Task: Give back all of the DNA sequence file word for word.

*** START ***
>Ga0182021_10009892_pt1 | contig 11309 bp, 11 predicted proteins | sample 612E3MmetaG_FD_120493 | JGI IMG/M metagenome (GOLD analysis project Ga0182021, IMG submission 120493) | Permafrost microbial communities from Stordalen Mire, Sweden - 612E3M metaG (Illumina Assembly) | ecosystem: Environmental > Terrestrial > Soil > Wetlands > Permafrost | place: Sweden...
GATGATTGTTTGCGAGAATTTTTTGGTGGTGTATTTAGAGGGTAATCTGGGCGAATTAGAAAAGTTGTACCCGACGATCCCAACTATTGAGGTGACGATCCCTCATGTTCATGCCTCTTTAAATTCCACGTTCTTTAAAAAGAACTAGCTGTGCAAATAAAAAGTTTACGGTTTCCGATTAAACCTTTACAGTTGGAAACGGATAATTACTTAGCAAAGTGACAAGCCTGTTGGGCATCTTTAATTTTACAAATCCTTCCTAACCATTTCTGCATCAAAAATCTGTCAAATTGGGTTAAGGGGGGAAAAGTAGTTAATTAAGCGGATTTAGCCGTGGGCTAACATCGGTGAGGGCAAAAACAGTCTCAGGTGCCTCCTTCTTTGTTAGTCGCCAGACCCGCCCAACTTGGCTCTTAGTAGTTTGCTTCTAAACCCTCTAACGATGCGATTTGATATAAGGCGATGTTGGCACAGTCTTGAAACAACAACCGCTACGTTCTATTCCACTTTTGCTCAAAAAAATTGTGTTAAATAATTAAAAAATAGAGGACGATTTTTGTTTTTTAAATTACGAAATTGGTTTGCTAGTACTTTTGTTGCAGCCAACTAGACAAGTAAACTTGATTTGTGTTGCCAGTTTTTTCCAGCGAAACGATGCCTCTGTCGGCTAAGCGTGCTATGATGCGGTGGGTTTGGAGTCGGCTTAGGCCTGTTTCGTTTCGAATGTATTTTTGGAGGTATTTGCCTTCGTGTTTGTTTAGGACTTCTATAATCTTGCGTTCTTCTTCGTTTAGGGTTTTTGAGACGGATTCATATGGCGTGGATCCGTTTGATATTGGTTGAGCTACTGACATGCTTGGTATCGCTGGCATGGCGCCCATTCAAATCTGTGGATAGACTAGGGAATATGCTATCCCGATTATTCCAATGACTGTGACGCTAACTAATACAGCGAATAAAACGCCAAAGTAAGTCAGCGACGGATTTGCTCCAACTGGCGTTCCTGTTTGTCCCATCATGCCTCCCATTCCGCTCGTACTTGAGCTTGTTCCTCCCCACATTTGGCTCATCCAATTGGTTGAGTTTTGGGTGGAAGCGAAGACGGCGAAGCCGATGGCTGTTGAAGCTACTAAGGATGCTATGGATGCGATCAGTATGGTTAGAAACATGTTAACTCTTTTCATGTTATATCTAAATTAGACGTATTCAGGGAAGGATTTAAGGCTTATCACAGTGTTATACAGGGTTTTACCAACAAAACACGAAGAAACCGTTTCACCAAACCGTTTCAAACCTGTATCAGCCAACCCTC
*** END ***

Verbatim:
>Ga0182021_10009892_pt1 | contig 11309 bp, 11 predicted proteins | sample 612E3MmetaG_FD_120493 | JGI IMG/M metagenome (GOLD analysis project Ga0182021, IMG submission 120493) | Permafrost microbial communities from Stordalen Mire, Sweden - 612E3M metaG (Illumina Assembly) | ecosystem: Environmental > Terrestrial > Soil > Wetlands > Permafrost | place: Sweden...
GATGATTGTTTGCGAGAATTTTTTGGTGGTGTATTTAGAGGGTAATCTGGGCGAATTAGAAAAGTTGTACCCGACGATCCCAACTATTGAGGTGACGATCCCTCATGTTCATGCCTCTTTAAATTCCACGTTCTTTAAAAAGAACTAGCTGTGCAAATAAAAAGTTTACGGTTTCCGATTAAACCTTTACAGTTGGAAACGGATAATTACTTAGCAAAGTGACAAGCCTGTTGGGCATCTTTAATTTTACAAATCCTTCCTAACCATTTCTGCATCAAAAATCTGTCAAATTGGGTTAAGGGGGGAAAAGTAGTTAATTAAGCGGATTTAGCCGTGGGCTAACATCGGTGAGGGCAAAAACAGTCTCAGGTGCCTCCTTCTTTGTTAGTCGCCAGACCCGCCCAACTTGGCTCTTAGTAGTTTGCTTCTAAACCCTCTAACGATGCGATTTGATATAAGGCGATGTTGGCACAGTCTTGAAACAACAACCGCTACGTTCTATTCCACTTTTGCTCAAAAAAATTGTGTTAAATAATTAAAAAATAGAGGACGATTTTTGTTTTTTAAATTACGAAATTGGTTTGCTAGTACTTTTGTTGCAGCCAACTAGACAAGTAAACTTGATTTGTGTTGCCAGTTTTTTCCAGCGAAACGATGCCTCTGTCGGCTAAGCGTGCTATGATGCGGTGGGTTTGGAGTCGGCTTAGGCCTGTTTCGTTTCGAATGTATTTTTGGAGGTATTTGCCTTCGTGTTTGTTTAGGACTTCTATAATCTTGCGTTCTTCTTCGTTTAGGGTTTTTGAGACGGATTCATATGGCGTGGATCCGTTTGATATTGGTTGAGCTACTGACATGCTTGGTATCGCTGGCATGGCGCCCATTCAAATCTGTGGATAGACTAGGGAATATGCTATCCCGATTATTCCAATGACTGTGACGCTAACTAATACAGCGAATAAAACGCCAAAGTAAGTCAGCGACGGATTTGCTCCAACTGGCGTTCCTGTTTGTCCCATCATGCCTCCCATTCCGCTCGTACTTGAGCTTGTTCCTCCCCACATTTGGCTCATCCAATTGGTTGAGTTTTGGGTGGAAGCGAAGACGGCGAAGCCGATGGCTGTTGAAGCTACTAAGGATGCTATGGATGCGATCAGTATGGTTAGAAACATGTTAACTCTTTTCATGTTATATCTAAATTAGACGTATTCAGGGAAGGATTTAAGGCTTATCACAGTGTTATACAGGGTTTTACCAACAAAACACGAAGAAACCGTTTCACCAAACCGTTTCAAACCTGTATCAGCCAACCCTC